Executives at the CERAWeek energy conference in Houston last week echoed this sentiment. Energy experts believe that the IRA will put the U.S. in first place in the decarbonization race, leaving others lagging behind. However, U.S. Energy Secretary Jennifer Granholm defended the IRA at the conference, suggesting that Europe adopt a similar policy to boost competitiveness and accelerate the global green transition. Granholm stated, “We don’t want to stoke trade wars or anything like that… We keep saying ‘have at it – you should do the same thing’ – a little friendly competition is all.” She added, “But we are serious about bringing supply chains back into this country.”
The Rest Of The World Must Now Follow Suit
It’s not just Europe that is worried about the U.S. competition. Australia is also under threat of losing its clean energy experts. Guy Debelle, director of Fortescue Future Industries, believes that Australia’s blossoming green hydrogen industry is at risk of being overwhelmed by the “huge and aggressive” climate policy support in the U.S. and the Middle East. Debelle explained that the IRA is “one of the largest pieces of industrial policy we’ve ever seen.” Without a formal spending cap, it could eventually top $1 trillion.” He added, “It’s not just money… It’s actually people, it’s expertise and know-how, which [are] migrating to the US.”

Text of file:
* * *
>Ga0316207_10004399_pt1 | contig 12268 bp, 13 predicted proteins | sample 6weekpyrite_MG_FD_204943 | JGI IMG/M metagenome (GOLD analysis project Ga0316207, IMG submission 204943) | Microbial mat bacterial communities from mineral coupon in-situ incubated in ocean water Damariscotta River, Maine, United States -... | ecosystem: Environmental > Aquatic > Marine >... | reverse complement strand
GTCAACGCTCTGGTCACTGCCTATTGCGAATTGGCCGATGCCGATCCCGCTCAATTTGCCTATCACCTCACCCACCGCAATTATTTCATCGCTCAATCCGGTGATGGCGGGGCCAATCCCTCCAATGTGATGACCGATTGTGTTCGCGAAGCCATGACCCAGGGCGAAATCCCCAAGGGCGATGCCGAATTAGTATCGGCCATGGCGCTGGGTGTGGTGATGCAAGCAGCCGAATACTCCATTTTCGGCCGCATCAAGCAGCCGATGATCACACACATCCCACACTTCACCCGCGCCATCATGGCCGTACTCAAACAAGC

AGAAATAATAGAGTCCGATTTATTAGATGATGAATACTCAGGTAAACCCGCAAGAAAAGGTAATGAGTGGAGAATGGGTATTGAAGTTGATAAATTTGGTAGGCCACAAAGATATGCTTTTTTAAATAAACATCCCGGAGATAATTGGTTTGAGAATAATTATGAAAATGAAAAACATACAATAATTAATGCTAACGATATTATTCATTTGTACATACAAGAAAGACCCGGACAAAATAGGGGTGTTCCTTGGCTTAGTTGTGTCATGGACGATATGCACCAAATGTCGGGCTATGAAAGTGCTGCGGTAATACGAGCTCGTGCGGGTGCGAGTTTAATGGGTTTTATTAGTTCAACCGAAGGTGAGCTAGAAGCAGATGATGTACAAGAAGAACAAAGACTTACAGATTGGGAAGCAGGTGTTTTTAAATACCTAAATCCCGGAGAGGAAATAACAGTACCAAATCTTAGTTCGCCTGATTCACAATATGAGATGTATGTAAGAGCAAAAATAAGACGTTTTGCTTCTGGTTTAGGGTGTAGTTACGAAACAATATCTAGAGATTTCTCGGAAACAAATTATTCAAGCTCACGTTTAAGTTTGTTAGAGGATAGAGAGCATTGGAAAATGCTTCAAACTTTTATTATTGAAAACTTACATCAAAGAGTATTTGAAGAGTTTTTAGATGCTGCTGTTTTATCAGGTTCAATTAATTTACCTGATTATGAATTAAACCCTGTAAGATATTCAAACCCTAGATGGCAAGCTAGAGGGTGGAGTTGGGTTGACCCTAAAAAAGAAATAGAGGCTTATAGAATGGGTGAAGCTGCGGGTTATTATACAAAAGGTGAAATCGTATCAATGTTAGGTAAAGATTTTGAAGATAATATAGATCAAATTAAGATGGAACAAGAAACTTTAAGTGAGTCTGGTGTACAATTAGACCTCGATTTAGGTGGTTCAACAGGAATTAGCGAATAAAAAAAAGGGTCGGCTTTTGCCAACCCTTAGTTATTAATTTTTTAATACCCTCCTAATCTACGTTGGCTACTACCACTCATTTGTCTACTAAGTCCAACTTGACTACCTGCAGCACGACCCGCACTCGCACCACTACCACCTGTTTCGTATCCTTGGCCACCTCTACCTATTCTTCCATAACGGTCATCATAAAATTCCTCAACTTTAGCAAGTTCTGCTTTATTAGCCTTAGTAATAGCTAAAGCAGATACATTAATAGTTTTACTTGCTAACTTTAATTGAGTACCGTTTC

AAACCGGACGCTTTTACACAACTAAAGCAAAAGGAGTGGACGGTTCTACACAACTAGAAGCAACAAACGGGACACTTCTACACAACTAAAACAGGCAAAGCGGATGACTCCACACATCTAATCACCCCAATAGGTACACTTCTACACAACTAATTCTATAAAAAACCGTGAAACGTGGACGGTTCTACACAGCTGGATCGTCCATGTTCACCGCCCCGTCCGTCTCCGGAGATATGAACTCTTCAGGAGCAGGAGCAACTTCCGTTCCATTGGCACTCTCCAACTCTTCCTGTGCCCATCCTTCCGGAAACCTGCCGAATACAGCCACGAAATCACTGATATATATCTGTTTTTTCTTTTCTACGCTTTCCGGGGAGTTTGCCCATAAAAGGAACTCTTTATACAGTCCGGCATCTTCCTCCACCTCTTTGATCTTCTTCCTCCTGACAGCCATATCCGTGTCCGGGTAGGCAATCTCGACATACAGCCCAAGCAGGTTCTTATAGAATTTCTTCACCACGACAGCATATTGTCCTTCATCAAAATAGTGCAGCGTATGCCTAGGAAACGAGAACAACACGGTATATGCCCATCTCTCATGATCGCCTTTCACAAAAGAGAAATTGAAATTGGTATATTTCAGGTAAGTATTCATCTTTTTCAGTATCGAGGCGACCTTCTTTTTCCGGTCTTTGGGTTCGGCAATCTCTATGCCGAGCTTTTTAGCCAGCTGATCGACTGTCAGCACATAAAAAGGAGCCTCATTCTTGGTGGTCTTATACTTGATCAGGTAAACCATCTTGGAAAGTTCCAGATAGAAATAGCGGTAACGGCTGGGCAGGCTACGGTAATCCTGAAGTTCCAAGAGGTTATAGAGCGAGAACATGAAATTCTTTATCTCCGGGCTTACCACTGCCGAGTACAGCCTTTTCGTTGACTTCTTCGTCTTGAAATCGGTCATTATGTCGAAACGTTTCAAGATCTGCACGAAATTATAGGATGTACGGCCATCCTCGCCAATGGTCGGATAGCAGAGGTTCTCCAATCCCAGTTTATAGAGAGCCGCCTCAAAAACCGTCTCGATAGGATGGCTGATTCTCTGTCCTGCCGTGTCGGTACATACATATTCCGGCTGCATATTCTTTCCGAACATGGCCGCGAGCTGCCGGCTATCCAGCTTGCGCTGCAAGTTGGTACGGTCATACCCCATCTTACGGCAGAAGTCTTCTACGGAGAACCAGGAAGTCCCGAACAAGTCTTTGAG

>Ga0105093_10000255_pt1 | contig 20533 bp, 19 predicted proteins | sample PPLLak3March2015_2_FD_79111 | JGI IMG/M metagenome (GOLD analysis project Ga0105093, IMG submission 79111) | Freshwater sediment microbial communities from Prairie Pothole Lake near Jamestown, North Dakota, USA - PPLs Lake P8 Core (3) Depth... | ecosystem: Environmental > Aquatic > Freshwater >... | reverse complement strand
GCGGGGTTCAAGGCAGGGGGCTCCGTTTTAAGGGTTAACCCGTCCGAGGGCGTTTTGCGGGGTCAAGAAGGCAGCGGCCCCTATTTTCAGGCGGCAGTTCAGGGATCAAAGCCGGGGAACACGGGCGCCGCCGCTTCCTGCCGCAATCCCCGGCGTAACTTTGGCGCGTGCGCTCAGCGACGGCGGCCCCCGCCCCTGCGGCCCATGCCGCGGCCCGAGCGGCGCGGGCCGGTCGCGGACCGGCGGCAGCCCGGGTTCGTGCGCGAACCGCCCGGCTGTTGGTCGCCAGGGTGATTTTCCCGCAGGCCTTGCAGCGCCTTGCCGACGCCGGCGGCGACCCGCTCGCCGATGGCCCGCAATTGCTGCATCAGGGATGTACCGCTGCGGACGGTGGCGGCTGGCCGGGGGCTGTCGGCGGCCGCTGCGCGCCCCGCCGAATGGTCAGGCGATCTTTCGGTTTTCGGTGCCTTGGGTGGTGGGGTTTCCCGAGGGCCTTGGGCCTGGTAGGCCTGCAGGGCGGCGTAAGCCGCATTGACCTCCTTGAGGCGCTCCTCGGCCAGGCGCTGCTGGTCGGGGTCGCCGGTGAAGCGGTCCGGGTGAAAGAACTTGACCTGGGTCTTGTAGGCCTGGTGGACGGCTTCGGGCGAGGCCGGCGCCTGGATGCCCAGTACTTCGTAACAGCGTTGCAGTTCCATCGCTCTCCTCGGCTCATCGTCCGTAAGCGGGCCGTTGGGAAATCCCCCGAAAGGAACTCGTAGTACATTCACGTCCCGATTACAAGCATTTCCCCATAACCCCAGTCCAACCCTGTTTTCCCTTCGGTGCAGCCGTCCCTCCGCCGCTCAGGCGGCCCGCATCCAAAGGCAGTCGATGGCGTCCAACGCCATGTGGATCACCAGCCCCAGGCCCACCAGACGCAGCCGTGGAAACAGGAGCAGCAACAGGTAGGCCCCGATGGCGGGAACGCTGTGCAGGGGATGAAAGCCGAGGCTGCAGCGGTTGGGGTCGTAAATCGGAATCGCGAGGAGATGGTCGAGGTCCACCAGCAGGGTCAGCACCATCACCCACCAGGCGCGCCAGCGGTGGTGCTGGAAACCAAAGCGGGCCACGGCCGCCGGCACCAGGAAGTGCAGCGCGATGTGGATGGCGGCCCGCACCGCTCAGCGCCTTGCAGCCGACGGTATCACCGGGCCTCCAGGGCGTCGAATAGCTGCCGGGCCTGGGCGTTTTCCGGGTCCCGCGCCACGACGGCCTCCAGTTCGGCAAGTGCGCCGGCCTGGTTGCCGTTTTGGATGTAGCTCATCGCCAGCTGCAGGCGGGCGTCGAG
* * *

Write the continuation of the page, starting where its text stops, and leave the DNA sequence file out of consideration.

And now it seems Biden is addressing the subsidy race head-on. The EU’s Ursula von der Leyen is set to visit the White House to discuss climate policy. An EC spokesperson stated of the visit, “We want to achieve as much non-discriminatory treatment for EU products and companies as possible, avoiding distortions of the level playing field.”
However, Anna Rosenberg, head of geopolitics at Amundi Asset Management, suggested, “I do not think der Leyen will manage to extract meaningful concessions from the U.S. on the IRA. Ultimately, the whole point of the IRA is to strengthen U.S. industry in sectors related to the green transition.” She added, “Therefore, the IRA is targeted at the EU simply because European firms have so far been leaders in that space and the U.S. wants to attract them. Granting meaningful concessions would defeat the purpose of the IRA.”
The launch of the IRA last year provided the U.S. – and the world – with the first climate policy of its kind. The huge investment provided by the law to accelerate the green transition will help the U.S. attract talent from around the world and spur innovation across the entirety of the green energy and climate tech industries. But some global powers worry that this will reduce competitiveness and innovation in other parts of the world. This will leave them with two choices – adopt a far-reaching climate policy or fall behind in the race to decarbonize.